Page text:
Provide friendly error message when deep equality check fails because of types #246

OliverJAsh opened this Issue Feb 16, 2014 · 11 comments


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7 participants
function Foo() {}
var foo = new Foo();

This fails because the objects are not the same type, but the error message doesn’t tell me this:

+ expected - actual

alidd commented Apr 19, 2014


looks like it requires incompatible interface change of deepEqual in deep-eql:

  • return someting like {isEqual: true/false, firstDifference: string?} instead of boolean, or
  • introduce new optional argument "options" of type "object" which could have properties
    like "comparisonDepth", "ignoreTypeDifferece", "returnFirstDifference" etc. and be used to
    return info about differeces, or
  • introduce new optional argument "cb" of type "function" to accept additional info about differeces?

huafu commented Sep 22, 2014

+1, but actually it needs some better diff even if the types are the same:

expect({k: undefined}).to.deep.equal({})

will output the same diff:

+ expected - actual

It's ok for short objects because then you'll see the full list of properties, but for long object it'll list the first properties and then ... so it's hard to know what's happening, just spent 3 hours debugging to find out what was the error lol


logicalparadox commented Sep 22, 2014

@huafu You can disable the ... truncation of objects through Chai's config object. It will then display the whole object in the error message.

chai.config.truncateThreshold = 0; // disable truncating

This should give you a bit more information for where to look for mysterious mismatched deep equal objects.

As for the visual diff of + expected - actual, that is provided by your test runner. Chai's deep equal test utility operates on a different set of principles than Mocha's (or any other runners) diff display which presents its own set of challenges (and confusion).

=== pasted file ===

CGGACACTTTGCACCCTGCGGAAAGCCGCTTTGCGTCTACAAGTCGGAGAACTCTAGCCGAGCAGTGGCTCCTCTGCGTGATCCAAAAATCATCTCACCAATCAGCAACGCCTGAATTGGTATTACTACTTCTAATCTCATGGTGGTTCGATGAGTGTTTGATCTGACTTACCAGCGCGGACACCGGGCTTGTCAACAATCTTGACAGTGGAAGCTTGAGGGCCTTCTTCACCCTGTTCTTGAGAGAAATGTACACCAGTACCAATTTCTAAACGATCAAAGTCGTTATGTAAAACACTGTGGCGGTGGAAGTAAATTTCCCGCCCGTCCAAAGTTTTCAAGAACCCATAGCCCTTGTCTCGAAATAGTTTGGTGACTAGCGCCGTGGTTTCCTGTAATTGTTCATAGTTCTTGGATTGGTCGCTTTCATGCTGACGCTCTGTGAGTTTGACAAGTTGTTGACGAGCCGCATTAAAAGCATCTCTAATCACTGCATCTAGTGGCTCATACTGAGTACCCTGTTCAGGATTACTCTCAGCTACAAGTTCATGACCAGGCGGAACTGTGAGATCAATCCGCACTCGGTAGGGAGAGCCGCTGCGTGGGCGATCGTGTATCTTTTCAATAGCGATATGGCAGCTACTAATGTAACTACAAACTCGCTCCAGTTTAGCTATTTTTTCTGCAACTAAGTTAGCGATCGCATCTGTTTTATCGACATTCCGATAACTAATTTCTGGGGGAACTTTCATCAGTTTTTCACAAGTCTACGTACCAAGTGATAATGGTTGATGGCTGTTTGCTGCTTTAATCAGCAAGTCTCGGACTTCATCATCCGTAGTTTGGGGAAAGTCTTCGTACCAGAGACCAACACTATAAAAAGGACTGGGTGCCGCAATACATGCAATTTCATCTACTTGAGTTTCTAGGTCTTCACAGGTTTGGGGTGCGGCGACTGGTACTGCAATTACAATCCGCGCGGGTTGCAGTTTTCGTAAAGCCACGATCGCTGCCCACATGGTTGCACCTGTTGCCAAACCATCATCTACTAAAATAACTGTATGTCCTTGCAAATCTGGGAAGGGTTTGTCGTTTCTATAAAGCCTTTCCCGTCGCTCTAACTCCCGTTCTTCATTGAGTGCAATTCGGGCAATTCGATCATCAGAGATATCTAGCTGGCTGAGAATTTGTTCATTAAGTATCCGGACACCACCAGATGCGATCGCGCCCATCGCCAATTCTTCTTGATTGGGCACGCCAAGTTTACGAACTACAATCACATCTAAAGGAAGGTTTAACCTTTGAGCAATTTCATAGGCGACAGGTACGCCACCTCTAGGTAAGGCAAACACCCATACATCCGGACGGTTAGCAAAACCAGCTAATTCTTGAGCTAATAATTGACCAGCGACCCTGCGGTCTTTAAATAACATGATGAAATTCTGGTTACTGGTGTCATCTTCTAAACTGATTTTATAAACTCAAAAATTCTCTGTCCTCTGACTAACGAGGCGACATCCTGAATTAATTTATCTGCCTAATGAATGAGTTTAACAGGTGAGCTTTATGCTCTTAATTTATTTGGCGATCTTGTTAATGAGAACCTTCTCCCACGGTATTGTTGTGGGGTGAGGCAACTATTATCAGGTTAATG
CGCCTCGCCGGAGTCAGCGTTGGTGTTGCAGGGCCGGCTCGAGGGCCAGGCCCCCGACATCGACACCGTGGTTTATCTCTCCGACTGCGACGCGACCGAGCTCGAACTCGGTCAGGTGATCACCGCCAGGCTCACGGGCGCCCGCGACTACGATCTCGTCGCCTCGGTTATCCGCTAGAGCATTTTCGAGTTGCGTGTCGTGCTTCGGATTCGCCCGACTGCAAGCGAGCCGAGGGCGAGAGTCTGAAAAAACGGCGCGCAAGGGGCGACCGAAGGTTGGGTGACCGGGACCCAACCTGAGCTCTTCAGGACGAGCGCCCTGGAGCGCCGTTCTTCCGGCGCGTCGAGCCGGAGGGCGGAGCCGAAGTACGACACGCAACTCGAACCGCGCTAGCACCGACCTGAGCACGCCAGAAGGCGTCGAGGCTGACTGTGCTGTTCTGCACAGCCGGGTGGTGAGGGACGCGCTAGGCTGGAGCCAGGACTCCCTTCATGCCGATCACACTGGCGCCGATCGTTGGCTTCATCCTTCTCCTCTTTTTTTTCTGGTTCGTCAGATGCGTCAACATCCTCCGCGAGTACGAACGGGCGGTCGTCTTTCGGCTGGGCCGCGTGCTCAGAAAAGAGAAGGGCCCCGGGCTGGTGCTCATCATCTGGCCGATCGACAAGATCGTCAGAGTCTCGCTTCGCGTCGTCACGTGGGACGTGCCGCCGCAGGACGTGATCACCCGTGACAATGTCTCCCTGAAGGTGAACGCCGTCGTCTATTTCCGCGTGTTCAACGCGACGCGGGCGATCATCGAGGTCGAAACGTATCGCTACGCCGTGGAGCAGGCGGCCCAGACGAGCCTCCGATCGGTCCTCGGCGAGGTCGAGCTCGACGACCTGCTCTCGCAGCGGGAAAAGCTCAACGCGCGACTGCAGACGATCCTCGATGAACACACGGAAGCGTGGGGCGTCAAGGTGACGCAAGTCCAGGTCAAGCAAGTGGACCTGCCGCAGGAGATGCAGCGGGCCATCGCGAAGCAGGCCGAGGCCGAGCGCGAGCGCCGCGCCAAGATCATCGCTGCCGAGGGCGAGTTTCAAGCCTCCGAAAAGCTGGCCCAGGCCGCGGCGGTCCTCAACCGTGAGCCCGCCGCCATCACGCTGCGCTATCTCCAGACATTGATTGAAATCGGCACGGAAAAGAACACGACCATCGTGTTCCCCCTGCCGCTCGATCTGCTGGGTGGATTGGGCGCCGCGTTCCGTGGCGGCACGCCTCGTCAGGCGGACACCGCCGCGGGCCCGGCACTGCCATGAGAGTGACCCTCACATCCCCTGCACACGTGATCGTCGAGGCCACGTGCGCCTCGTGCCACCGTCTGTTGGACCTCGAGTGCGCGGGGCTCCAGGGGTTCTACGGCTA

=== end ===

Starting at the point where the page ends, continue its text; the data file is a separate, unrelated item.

huafu commented Sep 22, 2014

@logicalparadox thanks but what I actually would like is to have then a diff showing me that in one side I have a k property set to undefined and the other side I don't have that property on the object.

But anyway, using chai.config.truncateThreshold is a good temporary solution, thanks again1


keithamus commented Nov 26, 2014

Something could be done about this to make it a little less painful.

@huafu since you commented on the issue, do you have any suggestions that could be done to help highlight these errors more?

huafu commented Nov 26, 2014

well, I guess it could be shown like this:

+someProperty: undefined
-someProperty: --missing--

@huafu There is a separate issue for the undefined property diff issue: #304

If the equality match fails because of the different types, we could log:

expected obj to have type foo, actual type bar

You can type the type like this:

function bar(){}
new bar();
// => "bar"

huafu commented Nov 26, 2014

This is not related to the type, in this case actually they are bare objects. But on any object you could have a property NOT defined on the prototype while you want to expect that this property would be set to undefined on an instance.

UPDATE: ok, I re-read the thread and your message makes more sense @OliverJAsh, my apologizes ;-)

blimmer commented Mar 27, 2015

chai.config.truncateThreshold is very helpful! So nice to see what's different in a deep.equals visually instead of debugging in the browser.

machineghost commented Dec 23, 2016

It's easy to miss chai.config.truncateThreshold . While it is documented on, that page is basically a "read once when you're first learning Chai" page (after that you think "I already understand the whole assert vs. should vs. expect thing" and don't come back). It'd be nice if you could add it somewhere else in the documentation (eg. mention it in the docs for deep.equal) or if you could rename the page to "Assertion Styles and Configuration Options".

Of course, if chai.config.truncateThreshold could default to 0 that'd be even better, but I imagine there's some reason why it isn't already set that way.


keithamus commented Dec 27, 2016

Ideally truncatethreshold should be deprecated in favour of doing the sensible thing instead. I'd like to not bring it more to the forefront, and instead fix underlying issues

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